de Takats DLP, Pollock LE, O'Donnell PJ, Snowden S, Bewick M,
Is cholesterol embolic disease an unrecognized cause of
renal graft dysfunction?
Nephrol Dial Transplant
(Jul) 11:1325-1327 1996
Cholesterol embolic disease is a well known cause of deterioration of
renal function with native kidneys. de Takats and colleagues describe
four cases where cholesterol embolization was found to be the cause of
sudden deterioration of renal function in allografts. All cases were
proven by biopy. Two of the four showed initial non-function, and in
two other patients, cholesterol embolization was delayed. In one it
may have been an incidental finding, as evidence of rejection was also
de Takats also review the other published cases.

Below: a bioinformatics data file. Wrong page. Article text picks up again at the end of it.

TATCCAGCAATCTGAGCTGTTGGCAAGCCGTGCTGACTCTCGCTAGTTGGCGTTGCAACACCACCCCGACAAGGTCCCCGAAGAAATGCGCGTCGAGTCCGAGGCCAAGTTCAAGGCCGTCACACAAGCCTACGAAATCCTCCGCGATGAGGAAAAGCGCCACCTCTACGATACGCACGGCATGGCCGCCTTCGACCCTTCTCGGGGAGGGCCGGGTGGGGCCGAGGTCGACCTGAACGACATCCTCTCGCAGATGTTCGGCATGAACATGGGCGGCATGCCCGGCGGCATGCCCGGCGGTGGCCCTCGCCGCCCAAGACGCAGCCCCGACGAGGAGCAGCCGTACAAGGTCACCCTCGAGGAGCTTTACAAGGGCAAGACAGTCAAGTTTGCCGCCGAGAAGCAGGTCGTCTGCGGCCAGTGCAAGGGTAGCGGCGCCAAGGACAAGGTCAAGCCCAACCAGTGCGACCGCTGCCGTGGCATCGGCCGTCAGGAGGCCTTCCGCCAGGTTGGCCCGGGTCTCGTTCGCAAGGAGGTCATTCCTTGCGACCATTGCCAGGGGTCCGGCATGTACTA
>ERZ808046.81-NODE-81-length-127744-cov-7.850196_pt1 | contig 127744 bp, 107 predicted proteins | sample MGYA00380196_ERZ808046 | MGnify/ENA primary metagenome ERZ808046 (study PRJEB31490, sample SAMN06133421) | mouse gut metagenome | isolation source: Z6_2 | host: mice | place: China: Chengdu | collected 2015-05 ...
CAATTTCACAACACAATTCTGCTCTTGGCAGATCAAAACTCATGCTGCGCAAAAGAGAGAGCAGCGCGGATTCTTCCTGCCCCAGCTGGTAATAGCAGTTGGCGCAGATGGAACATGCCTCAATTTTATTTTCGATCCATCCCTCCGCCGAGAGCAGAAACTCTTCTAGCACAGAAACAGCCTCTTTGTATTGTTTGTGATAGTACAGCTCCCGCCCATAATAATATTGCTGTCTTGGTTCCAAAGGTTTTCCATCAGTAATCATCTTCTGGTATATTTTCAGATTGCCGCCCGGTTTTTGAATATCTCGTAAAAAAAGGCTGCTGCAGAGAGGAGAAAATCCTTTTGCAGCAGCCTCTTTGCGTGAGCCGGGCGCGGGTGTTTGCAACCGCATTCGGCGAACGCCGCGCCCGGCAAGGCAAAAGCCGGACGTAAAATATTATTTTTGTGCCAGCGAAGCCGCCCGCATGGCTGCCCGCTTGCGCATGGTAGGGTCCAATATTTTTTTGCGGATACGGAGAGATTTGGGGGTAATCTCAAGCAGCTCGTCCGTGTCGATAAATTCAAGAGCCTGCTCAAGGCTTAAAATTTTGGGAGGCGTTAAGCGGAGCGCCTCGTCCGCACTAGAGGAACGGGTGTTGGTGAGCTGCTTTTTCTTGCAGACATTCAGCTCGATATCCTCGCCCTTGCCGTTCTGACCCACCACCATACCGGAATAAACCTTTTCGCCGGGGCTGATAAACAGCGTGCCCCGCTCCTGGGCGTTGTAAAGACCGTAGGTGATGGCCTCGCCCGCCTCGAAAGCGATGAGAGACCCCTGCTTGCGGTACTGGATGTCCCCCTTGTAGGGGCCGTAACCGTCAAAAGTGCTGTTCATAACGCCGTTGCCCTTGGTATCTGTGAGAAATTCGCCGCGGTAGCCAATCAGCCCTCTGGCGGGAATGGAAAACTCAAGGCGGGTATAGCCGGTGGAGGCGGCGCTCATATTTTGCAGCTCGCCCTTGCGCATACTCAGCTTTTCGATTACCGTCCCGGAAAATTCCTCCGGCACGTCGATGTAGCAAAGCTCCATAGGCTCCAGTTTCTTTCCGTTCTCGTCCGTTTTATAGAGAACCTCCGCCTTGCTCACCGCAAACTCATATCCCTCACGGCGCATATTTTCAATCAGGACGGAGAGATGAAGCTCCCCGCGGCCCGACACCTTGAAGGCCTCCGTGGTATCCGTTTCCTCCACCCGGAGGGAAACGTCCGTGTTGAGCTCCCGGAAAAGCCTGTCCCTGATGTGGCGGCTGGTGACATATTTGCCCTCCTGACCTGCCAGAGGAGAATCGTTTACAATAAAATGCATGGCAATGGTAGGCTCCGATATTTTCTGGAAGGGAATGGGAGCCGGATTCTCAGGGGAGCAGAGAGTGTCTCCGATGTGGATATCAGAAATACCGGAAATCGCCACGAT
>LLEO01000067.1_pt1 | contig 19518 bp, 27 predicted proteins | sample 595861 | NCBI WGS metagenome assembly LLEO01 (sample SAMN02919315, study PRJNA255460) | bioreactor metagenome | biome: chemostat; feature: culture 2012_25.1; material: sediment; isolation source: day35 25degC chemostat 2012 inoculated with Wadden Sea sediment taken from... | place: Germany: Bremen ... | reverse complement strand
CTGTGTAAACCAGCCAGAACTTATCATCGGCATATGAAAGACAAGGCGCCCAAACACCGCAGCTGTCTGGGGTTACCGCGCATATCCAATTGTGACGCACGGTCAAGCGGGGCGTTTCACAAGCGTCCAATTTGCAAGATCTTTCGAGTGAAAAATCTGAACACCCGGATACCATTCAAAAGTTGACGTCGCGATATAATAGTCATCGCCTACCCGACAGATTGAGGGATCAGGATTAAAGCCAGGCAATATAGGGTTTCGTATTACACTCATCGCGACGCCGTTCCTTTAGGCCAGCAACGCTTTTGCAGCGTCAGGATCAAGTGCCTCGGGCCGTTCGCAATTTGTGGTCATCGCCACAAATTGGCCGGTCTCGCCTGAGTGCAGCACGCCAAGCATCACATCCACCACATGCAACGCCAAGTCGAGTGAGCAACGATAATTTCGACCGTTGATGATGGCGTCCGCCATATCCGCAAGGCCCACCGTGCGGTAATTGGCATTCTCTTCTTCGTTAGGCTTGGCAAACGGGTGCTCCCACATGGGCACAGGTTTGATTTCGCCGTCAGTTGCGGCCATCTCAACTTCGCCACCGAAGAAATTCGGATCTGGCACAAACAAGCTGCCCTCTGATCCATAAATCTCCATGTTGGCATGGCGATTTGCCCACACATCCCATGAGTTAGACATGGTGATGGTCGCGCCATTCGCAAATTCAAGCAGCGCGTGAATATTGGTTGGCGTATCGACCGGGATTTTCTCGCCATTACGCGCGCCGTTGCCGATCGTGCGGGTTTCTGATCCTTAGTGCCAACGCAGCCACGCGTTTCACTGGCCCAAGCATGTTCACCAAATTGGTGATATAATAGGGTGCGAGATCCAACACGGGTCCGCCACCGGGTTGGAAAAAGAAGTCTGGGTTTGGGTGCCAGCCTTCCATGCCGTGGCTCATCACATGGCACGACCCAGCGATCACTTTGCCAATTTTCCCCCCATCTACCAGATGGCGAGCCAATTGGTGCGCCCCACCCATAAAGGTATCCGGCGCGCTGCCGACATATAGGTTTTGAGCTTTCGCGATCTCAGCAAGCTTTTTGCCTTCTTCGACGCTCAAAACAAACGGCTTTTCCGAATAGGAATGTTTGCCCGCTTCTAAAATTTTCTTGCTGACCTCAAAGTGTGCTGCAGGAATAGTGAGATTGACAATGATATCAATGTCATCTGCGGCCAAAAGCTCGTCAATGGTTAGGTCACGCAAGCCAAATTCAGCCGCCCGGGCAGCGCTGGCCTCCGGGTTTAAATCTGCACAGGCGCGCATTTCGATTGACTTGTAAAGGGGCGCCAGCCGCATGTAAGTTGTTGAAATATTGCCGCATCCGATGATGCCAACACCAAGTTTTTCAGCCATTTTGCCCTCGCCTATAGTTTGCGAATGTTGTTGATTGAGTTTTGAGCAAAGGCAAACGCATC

In those with initial non-function, the graft had a poor prognosis.
It is not clear if embolization occurred from the donor or from the
recipient. In most cases, atheromatous disease was not apparent in
the recipient at time of surgery. With regards to late cases, the
clinical message appears to be: think of cholesterol emboli if a
transplant patient develops a sudden decrease in renal function after
an interventional study for associated cardiac or peripheral vascular
(John T. Daugirdas, M.D., University of Illinois at Chicago)